Martin Prado would also make a quality DH. Prado is somewhat removed from hitting .305 in 2016, is starting to get up there in age, has battled injuries the past few years. However, he still produces when healthy, so DH would be an obvious spot for him. The main issue is that the only replacement third baseman the Marlins have is Deven Marrero, who has not produced at all during his time in the MLB.
I’d say the Mets are the readiest team in the division to adjust to a universal DH. They have three former all-star players who can step right into the DH spot now, along with a top power prospect in Peter Alonso and a man who came up hitting in Jeff McNeil. The Mets have more players ready to produce now, giving them a variety of options to make up their infield and rotate through a DH spot. The Atlanta Braves have one or two above average DH players – Donaldson and Camargo/Markakis can benefit well there, but Donaldson would only be an effective DH if Austin Riley can come up and produce. The Nationals and Phillies are both in similar spots where they have players that can play the DH, but not any obvious designated hitter. There are players they can throw in to give them some time off, but no one that’s exclusively meant to be a DH. The Marlins should put their aging veterans in the DH spot to get their young players a chance to see what they can produce.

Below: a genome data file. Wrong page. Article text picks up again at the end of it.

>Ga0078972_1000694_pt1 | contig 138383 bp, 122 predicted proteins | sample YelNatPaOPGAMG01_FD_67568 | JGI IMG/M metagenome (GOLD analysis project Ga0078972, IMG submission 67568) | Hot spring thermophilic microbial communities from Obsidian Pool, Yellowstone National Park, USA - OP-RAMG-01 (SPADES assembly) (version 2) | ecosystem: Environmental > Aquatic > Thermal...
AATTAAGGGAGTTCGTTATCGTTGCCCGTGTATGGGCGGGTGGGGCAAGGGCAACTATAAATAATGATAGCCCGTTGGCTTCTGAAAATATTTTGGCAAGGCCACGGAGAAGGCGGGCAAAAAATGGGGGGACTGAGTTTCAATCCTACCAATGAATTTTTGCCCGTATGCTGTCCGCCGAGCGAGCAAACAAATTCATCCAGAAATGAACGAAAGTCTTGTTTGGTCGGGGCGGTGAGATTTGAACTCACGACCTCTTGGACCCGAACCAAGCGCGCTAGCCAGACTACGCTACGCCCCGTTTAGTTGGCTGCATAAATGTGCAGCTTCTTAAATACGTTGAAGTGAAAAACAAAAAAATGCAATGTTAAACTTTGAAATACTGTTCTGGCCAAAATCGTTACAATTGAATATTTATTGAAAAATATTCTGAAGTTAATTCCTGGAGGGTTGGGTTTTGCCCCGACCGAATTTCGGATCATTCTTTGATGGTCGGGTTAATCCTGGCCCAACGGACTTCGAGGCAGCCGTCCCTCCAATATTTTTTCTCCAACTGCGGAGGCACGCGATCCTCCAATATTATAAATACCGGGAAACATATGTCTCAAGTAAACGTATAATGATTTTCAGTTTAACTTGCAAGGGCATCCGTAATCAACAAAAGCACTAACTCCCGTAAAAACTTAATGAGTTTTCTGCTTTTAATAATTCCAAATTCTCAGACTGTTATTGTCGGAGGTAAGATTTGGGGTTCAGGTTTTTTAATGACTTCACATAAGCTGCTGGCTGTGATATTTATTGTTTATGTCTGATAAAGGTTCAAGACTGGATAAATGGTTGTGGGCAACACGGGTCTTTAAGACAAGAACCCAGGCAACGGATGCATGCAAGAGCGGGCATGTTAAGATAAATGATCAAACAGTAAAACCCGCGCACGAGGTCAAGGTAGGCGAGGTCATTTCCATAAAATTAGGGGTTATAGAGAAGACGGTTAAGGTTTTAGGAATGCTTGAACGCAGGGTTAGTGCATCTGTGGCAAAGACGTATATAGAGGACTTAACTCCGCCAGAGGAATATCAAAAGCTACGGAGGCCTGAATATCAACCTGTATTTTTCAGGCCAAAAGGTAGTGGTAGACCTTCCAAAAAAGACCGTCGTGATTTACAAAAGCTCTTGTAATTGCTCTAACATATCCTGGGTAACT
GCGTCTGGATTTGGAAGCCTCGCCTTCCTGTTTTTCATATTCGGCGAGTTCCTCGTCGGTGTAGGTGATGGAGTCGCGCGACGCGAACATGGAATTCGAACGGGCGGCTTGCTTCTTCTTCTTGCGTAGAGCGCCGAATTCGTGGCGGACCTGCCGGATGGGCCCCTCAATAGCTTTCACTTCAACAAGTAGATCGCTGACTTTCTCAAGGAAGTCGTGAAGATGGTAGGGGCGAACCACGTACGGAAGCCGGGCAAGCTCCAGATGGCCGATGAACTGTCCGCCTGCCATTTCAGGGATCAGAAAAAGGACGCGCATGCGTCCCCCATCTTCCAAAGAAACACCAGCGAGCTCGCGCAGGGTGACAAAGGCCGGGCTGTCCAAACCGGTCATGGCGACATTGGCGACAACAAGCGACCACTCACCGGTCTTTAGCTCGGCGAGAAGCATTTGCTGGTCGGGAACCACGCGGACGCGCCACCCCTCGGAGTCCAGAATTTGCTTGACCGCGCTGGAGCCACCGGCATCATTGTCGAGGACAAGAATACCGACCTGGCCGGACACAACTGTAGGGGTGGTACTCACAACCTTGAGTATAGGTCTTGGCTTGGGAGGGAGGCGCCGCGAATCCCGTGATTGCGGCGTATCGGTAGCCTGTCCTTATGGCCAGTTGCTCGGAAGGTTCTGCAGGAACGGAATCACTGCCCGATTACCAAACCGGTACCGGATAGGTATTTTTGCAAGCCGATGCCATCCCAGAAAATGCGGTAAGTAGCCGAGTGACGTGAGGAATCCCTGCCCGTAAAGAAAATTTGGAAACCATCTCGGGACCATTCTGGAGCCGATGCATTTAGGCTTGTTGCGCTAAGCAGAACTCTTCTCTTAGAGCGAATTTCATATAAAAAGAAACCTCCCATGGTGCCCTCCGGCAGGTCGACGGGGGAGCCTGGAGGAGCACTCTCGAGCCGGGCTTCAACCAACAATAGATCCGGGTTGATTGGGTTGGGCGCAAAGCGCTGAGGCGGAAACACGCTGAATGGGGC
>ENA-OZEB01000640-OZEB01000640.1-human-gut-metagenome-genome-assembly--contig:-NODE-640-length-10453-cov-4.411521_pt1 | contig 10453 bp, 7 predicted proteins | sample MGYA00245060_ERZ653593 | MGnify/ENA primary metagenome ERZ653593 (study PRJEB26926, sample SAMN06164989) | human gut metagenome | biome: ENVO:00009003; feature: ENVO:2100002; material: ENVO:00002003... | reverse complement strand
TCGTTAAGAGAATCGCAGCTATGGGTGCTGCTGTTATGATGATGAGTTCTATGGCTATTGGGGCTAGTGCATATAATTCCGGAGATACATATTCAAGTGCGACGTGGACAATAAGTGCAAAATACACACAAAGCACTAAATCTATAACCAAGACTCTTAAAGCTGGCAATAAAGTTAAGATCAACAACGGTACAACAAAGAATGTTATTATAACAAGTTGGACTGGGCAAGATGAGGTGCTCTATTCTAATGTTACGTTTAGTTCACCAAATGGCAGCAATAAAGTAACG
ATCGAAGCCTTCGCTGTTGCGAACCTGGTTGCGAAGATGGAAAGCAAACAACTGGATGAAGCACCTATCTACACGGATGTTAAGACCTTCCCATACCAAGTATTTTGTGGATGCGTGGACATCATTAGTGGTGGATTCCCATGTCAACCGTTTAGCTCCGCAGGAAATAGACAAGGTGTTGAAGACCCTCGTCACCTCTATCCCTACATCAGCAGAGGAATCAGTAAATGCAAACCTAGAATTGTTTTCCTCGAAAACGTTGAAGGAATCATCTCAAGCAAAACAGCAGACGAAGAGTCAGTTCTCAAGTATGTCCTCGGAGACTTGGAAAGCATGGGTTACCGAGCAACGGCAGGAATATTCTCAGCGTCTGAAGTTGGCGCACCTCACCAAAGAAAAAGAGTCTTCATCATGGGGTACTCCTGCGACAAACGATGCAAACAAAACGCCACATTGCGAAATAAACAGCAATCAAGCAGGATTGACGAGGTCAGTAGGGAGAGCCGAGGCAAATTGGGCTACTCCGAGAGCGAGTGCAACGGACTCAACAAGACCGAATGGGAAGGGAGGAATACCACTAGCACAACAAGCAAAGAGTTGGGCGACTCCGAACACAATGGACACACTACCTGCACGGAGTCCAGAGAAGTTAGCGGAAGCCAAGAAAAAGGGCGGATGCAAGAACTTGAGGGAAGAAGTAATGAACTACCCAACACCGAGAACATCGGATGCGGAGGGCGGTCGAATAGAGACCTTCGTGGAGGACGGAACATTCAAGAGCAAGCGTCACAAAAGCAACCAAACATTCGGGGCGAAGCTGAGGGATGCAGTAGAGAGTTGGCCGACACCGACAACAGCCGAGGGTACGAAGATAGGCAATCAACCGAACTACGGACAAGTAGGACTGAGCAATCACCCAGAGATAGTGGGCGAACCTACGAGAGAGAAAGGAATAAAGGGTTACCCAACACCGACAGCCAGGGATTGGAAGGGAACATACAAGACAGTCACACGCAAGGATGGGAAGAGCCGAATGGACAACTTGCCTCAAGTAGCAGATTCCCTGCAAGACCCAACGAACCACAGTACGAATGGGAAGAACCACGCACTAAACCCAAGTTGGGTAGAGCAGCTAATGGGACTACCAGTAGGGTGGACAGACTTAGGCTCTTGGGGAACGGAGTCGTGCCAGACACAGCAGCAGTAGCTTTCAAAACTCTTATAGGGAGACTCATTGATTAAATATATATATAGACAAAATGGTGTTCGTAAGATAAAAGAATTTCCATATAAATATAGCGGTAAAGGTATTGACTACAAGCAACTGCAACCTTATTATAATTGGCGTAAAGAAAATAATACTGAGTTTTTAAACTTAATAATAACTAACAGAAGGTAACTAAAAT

Featured Image by Keith Allison – Flickr